Hoppers of North Carolina:
Spittlebugs, Leafhoppers, Treehoppers, and Planthoppers
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DERBIDAE Members: NC Records

Patara vanduzeei - No Common Name



© Kyle Kittelberger- side view

© Kyle Kittelberger- top view
Taxonomy
Family: DERBIDAE
Identification
Online Photographs: BugGuide                                                                                  
Description: A small dark species, about 5 mm long or less. Adults are sexually dimorphic, with color varying among sexes (females seem to have reddish-brown wings while males are blackish), and male antennae are noticeably longer and thicker than those of the female. In both sexes, there are red and white patches on the outer margin of the wigns, and there is a white band extending along both sides of the thorax at the base of the wings. The frons (face) is very compressed, and the antennae lack appendages (like those in Otiocerus). The head only slightly projects forward in front of the eyes. The legs are pale. (UDEL)
Distribution in North Carolina
County Map: Clicking on a county returns the records for the species in that county.
Distribution: Eastern North America (UDEL)
Abundance: Uncommon to scarce, scattered records across the state; possibly more abundant in the right habitat.
Seasonal Occurrence
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Habitats and Life History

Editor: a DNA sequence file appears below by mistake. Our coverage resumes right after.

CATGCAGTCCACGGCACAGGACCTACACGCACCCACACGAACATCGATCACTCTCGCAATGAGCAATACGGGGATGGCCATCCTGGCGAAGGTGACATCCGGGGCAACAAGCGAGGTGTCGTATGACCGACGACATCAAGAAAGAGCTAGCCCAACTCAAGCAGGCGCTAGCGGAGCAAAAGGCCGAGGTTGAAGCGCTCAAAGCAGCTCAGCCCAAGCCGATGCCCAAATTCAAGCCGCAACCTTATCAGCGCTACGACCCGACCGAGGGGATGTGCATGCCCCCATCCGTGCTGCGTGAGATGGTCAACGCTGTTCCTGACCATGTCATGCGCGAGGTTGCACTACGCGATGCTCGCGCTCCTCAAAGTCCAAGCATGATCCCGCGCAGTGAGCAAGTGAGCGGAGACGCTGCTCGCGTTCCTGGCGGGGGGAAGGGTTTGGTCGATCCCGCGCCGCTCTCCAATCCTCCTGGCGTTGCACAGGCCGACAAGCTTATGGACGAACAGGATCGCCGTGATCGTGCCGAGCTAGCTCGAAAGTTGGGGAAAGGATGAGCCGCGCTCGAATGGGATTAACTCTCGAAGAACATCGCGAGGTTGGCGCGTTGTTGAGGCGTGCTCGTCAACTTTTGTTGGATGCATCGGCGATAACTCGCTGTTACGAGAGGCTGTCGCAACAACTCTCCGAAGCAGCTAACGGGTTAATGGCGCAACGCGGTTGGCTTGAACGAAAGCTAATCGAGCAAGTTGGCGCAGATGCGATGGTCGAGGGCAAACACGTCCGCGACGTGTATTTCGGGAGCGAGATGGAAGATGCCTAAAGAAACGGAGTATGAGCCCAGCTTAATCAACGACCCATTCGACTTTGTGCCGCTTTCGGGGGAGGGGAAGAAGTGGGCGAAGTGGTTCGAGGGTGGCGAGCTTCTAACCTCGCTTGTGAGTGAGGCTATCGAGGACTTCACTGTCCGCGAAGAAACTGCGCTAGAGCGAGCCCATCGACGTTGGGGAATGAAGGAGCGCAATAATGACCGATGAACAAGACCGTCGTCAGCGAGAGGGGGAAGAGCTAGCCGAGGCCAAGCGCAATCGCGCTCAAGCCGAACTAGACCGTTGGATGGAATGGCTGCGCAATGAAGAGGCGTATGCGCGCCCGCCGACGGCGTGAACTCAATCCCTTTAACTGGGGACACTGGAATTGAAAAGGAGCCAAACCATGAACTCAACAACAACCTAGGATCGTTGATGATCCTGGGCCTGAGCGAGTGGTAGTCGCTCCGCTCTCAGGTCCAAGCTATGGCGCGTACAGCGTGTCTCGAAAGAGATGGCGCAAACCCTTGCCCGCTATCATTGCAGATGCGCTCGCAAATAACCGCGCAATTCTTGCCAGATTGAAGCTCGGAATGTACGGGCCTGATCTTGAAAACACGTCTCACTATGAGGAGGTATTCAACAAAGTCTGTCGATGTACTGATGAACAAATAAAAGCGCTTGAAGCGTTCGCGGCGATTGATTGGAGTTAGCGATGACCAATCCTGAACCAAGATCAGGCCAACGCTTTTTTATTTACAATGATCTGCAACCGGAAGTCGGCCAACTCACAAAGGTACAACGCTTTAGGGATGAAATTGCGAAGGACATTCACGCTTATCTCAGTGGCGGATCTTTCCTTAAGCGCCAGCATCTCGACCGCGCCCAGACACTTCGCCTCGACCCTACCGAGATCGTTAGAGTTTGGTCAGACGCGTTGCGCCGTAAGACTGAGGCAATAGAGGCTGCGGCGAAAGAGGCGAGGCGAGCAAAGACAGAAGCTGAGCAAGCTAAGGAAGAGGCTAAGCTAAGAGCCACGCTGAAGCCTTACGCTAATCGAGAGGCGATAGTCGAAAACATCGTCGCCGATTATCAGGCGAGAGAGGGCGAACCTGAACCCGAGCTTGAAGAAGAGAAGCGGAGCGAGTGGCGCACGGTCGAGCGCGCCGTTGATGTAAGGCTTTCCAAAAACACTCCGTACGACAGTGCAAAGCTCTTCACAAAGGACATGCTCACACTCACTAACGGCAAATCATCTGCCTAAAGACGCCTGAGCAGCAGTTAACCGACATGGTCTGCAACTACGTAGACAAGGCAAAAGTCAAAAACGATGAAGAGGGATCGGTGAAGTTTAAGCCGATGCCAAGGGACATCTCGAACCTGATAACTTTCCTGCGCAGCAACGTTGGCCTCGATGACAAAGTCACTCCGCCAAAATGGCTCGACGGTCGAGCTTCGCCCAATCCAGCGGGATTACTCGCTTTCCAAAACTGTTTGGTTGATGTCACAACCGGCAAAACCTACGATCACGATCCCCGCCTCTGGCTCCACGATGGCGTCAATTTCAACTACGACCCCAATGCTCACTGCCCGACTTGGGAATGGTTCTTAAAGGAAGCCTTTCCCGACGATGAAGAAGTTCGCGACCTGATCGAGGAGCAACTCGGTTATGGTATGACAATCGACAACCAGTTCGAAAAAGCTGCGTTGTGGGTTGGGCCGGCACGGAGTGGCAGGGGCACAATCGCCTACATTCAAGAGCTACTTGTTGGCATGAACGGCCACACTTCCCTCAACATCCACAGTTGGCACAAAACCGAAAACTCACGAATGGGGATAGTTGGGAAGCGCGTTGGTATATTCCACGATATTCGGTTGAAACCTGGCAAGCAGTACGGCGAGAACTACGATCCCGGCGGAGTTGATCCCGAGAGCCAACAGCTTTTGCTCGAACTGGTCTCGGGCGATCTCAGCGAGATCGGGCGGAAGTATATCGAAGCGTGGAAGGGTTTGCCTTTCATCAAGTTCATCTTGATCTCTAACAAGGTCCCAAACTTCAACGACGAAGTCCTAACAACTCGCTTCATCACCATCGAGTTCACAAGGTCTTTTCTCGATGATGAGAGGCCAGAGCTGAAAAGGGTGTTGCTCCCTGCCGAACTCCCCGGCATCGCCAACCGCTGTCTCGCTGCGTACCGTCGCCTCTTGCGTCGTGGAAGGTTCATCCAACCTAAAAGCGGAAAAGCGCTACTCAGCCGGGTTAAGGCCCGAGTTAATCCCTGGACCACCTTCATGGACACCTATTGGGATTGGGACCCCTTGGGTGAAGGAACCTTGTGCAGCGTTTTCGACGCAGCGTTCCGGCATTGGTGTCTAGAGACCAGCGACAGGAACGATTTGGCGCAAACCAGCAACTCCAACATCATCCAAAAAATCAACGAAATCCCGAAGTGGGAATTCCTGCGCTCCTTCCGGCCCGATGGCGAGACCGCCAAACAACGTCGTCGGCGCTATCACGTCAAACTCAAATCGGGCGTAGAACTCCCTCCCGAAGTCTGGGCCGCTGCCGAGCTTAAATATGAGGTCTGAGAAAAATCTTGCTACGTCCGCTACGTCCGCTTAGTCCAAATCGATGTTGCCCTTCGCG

Habitats: Has been found in open habitat near mixed hardwood and pine forests.
Plant Associates: Derbidae are known or assumed to feed on fungal hyphae as immatures (UDEL).
Behavior: Can be attracted at night with a light.
Comment:
Status: Native
Global and State Rank:

Species Photo Gallery for Patara vanduzeei No Common Name

Photo by: Paul Scharf
Warren Co.
Comment: Attracted to Black Light. First and only one observed in three years
Photo by: Paul Scharf
Warren Co.
Comment: Attracted to Black Light. First and only one observed in three years
Photo by: Kyle Kittelberger, Paul Scharf
Beaufort Co.
Comment: open, grassy habitat surrounded by pine and mixed hardwood forest
Photo by: Kyle Kittelberger, Paul Scharf
Beaufort Co.
Comment: open, grassy habitat surrounded by pine and mixed hardwood forest
Photo by: B. Bockhahn
Stokes Co.
Comment:
Photo by: F. Williams, S. Williams
Gates Co.
Comment: MEMI